Hegel’s Systematic Contingency

  • Authors
  • John W. Burbidge

Table of contents

  1. Front Matter
    Pages i-x
  2. John W. Burbidge
    Pages 1-15
  3. John W. Burbidge
    Pages 16-47
  4. John W. Burbidge
    Pages 48-55
  5. John W. Burbidge
    Pages 56-69
  6. John W. Burbidge
    Pages 70-80
  7. John W. Burbidge
    Pages 81-98
  8. John W. Burbidge
    Pages 99-105
  9. John W. Burbidge
    Pages 106-116
  10. John W. Burbidge
    Pages 117-130
  11. John W. Burbidge
    Pages 131-142
  12. John W. Burbidge
    Pages 143-152
  13. John W. Burbidge
    Pages 153-160
  14. John W. Burbidge
    Pages 161-174
  15. John W. Burbidge
    Pages 175-189
  16. John W. Burbidge
    Pages 190-193
  17. Back Matter
    Pages 194-219

About this book

Introduction

This book shows that, far from incorporating everything into an all-consuming necessity, Hegel's philosophy requires the novelty of unexpected contingencies to maintain its systematic pretensions. John Burbidge explores how Hegel applied this approach to chemistry, biology, psychology and history, and proposes implications on contemporary science.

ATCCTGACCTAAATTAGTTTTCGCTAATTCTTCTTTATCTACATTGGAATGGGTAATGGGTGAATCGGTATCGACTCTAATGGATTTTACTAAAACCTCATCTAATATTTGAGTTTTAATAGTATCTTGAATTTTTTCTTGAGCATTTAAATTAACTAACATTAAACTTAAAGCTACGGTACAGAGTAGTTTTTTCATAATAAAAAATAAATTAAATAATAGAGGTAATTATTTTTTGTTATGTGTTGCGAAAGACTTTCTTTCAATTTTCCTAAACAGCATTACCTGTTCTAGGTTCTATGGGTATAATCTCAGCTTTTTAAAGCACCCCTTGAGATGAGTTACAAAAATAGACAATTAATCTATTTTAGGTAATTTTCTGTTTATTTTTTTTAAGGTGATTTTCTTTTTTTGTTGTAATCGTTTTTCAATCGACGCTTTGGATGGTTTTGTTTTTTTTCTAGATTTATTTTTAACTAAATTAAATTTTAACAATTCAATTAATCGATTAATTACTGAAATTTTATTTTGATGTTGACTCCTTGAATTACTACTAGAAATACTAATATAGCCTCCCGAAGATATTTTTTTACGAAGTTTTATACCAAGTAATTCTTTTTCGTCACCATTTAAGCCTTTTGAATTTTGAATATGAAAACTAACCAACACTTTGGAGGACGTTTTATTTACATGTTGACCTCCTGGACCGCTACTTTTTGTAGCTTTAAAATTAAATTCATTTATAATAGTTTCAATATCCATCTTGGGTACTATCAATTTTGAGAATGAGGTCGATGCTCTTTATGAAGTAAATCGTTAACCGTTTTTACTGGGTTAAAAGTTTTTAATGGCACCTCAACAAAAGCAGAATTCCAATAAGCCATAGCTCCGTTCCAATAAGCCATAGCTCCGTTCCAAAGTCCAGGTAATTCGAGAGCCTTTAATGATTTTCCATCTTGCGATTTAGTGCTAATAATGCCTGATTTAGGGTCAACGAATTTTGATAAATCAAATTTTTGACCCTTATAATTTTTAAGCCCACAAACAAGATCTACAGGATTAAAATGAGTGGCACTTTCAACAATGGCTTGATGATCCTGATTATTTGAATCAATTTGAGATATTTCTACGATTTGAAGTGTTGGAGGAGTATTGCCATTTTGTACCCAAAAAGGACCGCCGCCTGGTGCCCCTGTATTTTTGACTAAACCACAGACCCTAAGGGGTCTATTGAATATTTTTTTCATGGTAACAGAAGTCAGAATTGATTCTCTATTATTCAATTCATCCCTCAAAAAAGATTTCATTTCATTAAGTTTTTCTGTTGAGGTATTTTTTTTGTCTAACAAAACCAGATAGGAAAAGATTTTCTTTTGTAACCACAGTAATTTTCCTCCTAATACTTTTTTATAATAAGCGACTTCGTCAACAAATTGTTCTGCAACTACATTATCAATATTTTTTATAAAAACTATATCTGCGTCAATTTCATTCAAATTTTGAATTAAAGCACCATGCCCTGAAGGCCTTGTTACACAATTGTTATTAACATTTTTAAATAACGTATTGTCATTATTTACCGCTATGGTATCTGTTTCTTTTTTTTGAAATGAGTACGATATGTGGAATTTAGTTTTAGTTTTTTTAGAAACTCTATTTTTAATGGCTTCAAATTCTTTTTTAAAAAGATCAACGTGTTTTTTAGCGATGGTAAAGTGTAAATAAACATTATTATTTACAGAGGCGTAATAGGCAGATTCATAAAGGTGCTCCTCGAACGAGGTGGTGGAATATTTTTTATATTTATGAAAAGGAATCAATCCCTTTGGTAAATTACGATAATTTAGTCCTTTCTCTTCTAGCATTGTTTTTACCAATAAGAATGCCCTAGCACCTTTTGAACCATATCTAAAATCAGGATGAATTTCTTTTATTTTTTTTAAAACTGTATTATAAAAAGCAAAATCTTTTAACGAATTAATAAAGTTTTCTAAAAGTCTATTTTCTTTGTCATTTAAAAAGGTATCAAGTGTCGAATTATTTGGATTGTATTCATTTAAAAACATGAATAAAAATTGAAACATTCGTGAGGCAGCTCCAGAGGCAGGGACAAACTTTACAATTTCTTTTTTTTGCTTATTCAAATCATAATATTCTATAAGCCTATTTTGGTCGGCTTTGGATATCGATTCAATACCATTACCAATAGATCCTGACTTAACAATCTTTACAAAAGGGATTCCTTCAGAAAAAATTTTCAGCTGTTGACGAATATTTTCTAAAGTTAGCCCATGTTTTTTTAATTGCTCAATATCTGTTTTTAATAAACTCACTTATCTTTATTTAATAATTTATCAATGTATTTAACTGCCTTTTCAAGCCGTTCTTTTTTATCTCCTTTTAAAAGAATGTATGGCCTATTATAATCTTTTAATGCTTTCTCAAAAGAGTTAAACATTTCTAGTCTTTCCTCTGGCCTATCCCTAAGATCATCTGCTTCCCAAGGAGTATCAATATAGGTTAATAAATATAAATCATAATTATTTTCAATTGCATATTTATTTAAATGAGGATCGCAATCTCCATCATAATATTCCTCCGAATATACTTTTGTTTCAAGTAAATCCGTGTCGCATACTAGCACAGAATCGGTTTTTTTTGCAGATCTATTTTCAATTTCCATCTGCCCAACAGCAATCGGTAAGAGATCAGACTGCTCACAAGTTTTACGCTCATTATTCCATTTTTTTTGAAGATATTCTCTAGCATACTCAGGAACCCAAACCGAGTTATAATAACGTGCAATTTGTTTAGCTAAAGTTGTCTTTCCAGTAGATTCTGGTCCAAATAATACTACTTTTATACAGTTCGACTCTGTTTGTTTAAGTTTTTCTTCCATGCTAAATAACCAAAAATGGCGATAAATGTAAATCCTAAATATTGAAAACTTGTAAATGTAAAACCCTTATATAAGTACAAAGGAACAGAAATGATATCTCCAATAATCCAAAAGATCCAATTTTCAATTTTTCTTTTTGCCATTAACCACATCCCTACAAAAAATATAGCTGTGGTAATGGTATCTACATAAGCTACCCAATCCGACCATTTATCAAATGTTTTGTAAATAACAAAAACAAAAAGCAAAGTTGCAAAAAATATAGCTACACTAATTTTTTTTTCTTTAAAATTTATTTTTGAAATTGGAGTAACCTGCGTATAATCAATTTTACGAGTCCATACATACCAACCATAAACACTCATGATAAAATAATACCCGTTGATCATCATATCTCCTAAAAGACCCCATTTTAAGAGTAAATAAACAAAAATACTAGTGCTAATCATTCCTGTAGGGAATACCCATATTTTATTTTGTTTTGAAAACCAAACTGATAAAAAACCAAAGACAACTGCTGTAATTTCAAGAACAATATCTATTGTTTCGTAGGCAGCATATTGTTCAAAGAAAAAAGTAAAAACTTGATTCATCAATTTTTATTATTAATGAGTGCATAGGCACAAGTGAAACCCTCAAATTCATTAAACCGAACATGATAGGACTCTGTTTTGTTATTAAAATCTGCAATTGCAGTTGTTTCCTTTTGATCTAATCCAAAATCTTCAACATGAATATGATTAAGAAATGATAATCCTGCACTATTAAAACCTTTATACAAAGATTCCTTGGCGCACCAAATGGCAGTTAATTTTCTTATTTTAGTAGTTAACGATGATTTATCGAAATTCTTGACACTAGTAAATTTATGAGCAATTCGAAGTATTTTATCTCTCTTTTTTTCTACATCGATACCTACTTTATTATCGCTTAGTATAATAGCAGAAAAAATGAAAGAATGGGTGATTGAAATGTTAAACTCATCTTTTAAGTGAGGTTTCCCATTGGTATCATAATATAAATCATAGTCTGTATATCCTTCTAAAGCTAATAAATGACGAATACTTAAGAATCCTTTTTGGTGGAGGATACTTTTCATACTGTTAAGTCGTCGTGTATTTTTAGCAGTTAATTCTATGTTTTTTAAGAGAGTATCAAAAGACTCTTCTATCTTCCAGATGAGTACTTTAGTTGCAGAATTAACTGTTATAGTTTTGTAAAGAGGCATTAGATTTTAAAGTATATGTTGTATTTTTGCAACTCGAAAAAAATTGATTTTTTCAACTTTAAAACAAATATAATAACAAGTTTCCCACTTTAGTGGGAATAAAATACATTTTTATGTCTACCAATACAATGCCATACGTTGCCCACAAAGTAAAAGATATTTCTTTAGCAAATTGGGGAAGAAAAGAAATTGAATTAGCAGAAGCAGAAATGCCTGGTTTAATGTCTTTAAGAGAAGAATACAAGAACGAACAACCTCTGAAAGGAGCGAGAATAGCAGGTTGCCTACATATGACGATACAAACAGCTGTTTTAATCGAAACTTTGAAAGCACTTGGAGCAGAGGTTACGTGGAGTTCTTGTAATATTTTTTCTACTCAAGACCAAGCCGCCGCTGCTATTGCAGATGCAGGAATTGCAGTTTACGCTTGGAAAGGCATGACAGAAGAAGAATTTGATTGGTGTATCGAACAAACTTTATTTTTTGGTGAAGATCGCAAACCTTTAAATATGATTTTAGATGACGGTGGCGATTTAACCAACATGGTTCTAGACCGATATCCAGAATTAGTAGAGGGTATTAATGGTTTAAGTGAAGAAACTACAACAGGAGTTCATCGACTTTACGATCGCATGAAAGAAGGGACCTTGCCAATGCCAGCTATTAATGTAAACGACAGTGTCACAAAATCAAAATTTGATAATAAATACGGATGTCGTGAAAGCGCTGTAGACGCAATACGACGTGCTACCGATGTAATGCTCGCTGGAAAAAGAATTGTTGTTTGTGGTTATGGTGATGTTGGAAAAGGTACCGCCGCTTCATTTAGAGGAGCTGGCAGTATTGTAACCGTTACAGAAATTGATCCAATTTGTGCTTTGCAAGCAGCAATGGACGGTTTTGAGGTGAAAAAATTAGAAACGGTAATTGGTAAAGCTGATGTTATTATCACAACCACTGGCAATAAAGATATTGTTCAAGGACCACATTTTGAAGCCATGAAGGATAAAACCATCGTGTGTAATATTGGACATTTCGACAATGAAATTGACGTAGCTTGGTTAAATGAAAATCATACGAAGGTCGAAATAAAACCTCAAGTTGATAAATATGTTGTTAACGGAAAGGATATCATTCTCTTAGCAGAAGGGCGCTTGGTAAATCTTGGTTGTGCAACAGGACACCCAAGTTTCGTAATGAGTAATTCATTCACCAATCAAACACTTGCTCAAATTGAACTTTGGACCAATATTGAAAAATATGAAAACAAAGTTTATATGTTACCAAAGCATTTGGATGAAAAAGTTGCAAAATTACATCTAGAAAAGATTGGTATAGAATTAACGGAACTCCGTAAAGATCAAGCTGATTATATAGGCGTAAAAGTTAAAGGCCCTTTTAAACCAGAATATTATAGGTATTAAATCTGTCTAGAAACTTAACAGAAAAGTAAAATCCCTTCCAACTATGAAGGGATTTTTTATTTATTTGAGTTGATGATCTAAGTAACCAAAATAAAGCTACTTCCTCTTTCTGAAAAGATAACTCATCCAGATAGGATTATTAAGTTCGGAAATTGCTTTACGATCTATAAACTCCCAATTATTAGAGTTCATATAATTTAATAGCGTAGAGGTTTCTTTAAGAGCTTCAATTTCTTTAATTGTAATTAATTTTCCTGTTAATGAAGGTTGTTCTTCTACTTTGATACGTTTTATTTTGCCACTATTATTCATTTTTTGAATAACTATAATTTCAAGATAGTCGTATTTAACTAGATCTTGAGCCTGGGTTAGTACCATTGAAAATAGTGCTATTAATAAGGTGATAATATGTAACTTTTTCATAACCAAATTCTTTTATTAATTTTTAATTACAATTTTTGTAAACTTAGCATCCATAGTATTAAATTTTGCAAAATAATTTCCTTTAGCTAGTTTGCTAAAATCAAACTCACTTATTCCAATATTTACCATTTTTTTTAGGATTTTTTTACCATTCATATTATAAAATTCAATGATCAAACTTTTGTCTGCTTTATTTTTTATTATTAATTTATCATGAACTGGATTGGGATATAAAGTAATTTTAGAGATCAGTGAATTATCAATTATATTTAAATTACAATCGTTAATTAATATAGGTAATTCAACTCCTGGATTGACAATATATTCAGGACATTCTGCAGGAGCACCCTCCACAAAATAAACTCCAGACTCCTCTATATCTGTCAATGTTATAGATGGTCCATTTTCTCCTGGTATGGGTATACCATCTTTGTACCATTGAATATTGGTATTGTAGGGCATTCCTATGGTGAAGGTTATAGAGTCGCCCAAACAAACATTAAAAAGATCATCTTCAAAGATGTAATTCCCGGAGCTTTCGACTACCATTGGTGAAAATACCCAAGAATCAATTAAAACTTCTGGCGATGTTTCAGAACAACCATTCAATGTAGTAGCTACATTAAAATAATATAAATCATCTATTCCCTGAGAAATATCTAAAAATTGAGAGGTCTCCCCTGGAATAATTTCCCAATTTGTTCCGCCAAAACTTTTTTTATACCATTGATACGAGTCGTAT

Keywords

cognition Georg Wilhelm Friedrich Hegel Hegel history history of literature philosophy psychology science teleology

Bibliographic information

  • DOI https://doi.org/10.1057/9780230590366
  • Copyright Information Palgrave Macmillan, a division of Macmillan Publishers Limited 2007
  • Publisher Name Palgrave Macmillan, London
  • eBook Packages Palgrave Religion & Philosophy Collection
  • Print ISBN 978-1-349-35821-2
  • Online ISBN 978-0-230-59036-6
  • About this book